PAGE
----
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ISA being trialled in Victoria

Discussion in 'Politics, Laws, Government & Insurance' started by [FLUX], Jan 13, 2010.

  1. Was just on Channel 10 news. Tim Pallas standing smugly in front of the camera declaring that Intelligent Speed Advice devices would be installed in the cars of "hoons" to advise them that they were exceeding the set speed limit.

    As we know, they've already trialled linking these to the ignition system overseas to prevent you from speeding at all.

    I have my doubt that they'll ever implement that for the wider populace, by far preferring to have the steadily increasing greed camera income, over having a fully compliant road fleet that never speeds.
  2. That's what popped to mind. It would be interesting to see how the road toll varied if that was the case. Not that it would happen in the foreseeable future for the reason you suggest, I would think.
  3. I bet if hoons with these fitted went over the limit, their fine for doing so would be a lot more just because they have the device telling them they're going over, then there will probably be seperate fines for hooning and fines for hooning with a device fitted. Or some such money-making crap.
  4. I'm saving up for some vintage roadburner with lots of heat, vibration, oil leaks and an unsupressed magneto. No electronic big-brother devices could possibly function reliably under such conditions :grin:.
  5. I have no doubt that this is simply a trial for automating the penalty regime. You'll simply be pinged and debited by satellite link. Why intervene when you can stand back and profit?

    PatB's got the right idea.
  6. someone ISN'T going to hack these devices? yeah, right..... :LOL:
  7. Looking at the accuracy of the data in my Tom Tom SatNav one would hope these things take changes into account.

    I've heard of a couple of people being disiplined for speeding by their employer as a result of inaccurate speed zone data on the vehicle based GPS system.
  8. Part of me wants to see it happen just to see if it makes a statistically detectable change in the road toll, vs all the fatigue accidents, the brainfarts, the alcohol, people forgetting the 'stop' part of 'stop-go-stop' traffic, people on their phones, SMIDSYs, etc.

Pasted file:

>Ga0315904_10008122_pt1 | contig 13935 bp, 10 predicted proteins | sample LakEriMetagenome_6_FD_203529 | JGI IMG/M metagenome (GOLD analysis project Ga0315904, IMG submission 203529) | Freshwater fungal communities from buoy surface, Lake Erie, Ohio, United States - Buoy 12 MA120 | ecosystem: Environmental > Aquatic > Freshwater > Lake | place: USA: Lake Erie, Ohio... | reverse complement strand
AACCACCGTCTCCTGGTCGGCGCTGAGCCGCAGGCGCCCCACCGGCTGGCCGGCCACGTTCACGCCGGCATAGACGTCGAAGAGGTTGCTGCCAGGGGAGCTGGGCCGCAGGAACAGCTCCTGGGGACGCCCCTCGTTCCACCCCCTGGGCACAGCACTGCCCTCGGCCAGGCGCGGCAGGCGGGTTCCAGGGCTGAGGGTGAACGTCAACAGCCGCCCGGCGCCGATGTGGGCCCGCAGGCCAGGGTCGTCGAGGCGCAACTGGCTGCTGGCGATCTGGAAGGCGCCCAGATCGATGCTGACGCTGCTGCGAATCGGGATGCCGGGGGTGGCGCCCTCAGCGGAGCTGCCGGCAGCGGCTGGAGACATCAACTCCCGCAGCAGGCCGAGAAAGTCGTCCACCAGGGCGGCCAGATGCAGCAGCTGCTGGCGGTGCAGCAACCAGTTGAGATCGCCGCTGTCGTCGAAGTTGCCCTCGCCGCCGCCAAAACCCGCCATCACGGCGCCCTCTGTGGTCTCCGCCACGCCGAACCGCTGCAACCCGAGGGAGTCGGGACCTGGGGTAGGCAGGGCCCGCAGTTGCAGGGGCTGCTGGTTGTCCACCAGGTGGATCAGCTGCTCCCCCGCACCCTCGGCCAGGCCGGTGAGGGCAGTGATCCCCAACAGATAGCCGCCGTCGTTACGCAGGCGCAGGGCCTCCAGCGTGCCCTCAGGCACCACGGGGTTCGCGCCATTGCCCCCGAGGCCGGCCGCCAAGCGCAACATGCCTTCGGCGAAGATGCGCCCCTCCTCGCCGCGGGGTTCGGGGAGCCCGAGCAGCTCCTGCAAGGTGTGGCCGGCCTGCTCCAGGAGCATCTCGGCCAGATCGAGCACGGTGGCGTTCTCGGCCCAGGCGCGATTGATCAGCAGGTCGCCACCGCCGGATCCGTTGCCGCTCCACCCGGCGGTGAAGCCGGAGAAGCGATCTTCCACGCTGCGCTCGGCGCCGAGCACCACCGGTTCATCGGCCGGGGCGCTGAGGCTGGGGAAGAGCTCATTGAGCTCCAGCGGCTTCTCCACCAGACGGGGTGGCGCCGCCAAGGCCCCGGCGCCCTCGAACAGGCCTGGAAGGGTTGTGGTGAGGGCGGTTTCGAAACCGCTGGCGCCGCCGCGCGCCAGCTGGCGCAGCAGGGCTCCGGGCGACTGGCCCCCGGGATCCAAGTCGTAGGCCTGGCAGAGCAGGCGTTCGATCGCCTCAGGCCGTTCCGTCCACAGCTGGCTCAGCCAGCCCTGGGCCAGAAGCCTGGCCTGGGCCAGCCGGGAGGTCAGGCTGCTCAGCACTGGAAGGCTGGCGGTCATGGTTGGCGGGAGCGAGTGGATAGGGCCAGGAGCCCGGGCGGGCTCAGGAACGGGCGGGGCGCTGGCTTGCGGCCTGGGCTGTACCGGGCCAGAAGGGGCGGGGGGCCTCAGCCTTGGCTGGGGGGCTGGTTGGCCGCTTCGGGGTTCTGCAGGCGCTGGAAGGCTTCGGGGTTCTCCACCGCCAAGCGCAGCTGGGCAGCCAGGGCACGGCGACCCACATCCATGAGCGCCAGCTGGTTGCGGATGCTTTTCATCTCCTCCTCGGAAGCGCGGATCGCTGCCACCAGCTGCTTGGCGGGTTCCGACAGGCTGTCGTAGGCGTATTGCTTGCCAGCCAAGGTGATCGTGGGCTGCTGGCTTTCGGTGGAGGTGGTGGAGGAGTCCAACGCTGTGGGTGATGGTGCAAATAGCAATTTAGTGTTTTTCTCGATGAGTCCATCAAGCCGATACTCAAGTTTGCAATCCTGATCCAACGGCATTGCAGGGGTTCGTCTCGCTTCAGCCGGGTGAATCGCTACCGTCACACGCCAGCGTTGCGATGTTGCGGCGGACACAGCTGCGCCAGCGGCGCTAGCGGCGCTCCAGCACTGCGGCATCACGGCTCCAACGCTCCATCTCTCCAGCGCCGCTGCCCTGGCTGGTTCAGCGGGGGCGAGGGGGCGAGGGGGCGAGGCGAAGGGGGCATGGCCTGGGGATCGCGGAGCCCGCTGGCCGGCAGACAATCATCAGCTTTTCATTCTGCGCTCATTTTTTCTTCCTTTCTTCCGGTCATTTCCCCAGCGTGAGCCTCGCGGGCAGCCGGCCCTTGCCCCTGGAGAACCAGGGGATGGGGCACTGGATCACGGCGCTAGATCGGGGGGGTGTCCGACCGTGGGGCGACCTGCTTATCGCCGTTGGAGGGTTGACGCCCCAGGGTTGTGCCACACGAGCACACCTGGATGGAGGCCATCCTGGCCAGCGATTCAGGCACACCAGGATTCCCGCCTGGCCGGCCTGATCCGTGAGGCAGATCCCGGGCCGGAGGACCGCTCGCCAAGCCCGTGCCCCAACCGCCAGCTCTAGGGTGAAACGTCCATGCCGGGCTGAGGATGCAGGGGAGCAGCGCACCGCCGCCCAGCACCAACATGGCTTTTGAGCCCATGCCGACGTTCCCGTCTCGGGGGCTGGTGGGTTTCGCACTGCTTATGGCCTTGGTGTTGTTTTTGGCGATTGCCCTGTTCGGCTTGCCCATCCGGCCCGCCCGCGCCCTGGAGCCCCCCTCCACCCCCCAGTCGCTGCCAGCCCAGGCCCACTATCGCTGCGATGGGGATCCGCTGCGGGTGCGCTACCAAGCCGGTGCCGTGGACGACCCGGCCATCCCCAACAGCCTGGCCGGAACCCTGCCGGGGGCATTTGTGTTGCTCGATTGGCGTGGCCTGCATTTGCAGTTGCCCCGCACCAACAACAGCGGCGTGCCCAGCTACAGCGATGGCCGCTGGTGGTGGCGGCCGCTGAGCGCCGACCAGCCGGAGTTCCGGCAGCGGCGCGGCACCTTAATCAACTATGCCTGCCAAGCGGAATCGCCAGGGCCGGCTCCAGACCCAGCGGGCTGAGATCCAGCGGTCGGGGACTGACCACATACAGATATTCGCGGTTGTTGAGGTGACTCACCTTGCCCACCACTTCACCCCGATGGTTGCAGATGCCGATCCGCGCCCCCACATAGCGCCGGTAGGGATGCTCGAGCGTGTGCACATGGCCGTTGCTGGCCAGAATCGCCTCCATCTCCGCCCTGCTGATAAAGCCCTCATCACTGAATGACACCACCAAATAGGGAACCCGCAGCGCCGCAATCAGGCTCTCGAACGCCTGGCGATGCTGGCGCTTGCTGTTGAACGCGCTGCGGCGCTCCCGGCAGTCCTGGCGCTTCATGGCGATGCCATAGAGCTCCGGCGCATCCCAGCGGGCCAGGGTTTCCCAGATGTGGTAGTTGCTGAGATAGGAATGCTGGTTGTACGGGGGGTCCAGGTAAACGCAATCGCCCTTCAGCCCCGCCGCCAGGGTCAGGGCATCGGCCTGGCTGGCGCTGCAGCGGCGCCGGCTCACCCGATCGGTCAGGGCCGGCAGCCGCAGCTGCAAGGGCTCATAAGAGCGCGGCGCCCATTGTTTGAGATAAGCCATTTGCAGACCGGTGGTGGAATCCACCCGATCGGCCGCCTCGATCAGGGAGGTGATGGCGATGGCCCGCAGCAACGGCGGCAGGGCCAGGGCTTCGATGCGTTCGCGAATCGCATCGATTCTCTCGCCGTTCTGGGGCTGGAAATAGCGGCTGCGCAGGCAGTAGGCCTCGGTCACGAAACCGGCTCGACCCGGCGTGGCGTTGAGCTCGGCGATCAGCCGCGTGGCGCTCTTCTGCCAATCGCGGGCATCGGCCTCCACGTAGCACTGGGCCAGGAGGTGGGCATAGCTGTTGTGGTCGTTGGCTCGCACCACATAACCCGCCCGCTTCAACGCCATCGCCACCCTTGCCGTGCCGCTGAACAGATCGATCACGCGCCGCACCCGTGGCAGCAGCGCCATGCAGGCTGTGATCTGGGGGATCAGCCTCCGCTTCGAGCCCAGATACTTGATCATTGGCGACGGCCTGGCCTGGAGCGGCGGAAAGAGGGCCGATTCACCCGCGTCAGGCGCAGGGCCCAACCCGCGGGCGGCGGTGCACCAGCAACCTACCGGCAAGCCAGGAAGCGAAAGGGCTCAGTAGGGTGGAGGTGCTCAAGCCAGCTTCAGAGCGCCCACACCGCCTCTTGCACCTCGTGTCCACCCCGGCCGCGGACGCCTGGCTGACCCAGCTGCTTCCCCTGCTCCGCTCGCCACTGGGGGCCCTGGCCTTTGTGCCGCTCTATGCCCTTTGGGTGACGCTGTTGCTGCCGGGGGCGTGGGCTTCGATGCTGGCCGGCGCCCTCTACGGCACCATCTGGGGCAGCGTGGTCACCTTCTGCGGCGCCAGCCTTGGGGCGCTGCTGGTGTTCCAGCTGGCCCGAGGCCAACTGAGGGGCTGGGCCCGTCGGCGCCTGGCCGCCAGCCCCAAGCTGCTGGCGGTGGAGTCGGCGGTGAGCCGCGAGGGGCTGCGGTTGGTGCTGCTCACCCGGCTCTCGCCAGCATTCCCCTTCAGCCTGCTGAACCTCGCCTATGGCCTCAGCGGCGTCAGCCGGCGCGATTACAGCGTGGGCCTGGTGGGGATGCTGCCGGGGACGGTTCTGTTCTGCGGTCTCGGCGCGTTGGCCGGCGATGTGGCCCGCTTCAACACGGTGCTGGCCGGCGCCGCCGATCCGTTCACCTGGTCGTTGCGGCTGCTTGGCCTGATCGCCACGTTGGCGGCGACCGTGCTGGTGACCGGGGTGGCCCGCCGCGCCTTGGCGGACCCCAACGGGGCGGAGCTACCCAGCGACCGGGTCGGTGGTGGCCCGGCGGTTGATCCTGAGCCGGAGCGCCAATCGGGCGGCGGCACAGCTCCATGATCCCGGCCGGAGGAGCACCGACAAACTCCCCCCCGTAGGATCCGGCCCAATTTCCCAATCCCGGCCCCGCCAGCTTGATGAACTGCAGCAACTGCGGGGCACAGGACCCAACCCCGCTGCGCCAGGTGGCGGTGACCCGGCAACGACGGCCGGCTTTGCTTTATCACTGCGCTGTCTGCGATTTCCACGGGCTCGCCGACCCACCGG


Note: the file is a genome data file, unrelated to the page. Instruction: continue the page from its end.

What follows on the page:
On the other hand, they'll probably just keep turning the speed tolerance down, and down, and down, until everyone's crawling down the street at 15kph. 5kph if it's raining.

    Can't wait to take an ISA vehicle up Macquarie Pass and see it detect me doing what it thinks is 360kph. (Repeatedly shown on my GPS)
  9. heh, luckily our new car is in my wife's name, not mine.

    for a start, how is one of these things going to 'tell' a person on a bike anything?
  10. If that's so, you can then prove it is faulty. If they automatically link them to send out fines each time you speed, you can get out of each and every one.
  11. Funny. I could have sworn that cars had something like this already...what's it called...oh right, a speedometer! ](*,)

  12. I have an over-speed warning device in my cage with a couple of presets, but they're in 5kmh increments. If I set it at 100kmh it beeps at me relentlessly if I travel at the speed limit. If I set it for 105kmh, I can get pinged for speeding.

    I would be more inclined to use this inbuilt device if it could be set at single inrements. A good idea poorly implemented.
  13. I commented on this in the "hoons" thread. Might be more appropriate here.

    My view is that it's fraught with problems starting with database accuracy and the inherant lag that all commercial grade GPSes have.

    You can be up to 200m inside a new speed zone before the GPS will respond with the new speed limit. That gives them plenty of distance to set up a speed camera or a radar gun, if they were going to rely on motorists relying on this technology to advise them if they are speeding or not.

    As for these things logging data and transmitting it back to somewhere else, how will this work? If via the phone network someone will have to pay for it. There is also the issue of coverage. RFID technology, perhaps? Again, someone will have to pay for it. And look at the issues with interference, particularly with bikes. And of course, the ability to block any outgoing signals.

    I'm not sure what Pallas and his mob are getting at with this thing. Rest assured, if it is a new way to fine people you can bet your speedos that it won't be fully introduced until after Nov, 2010...
  14. is there some significance about this date?
  15. Victoria will have an election by then.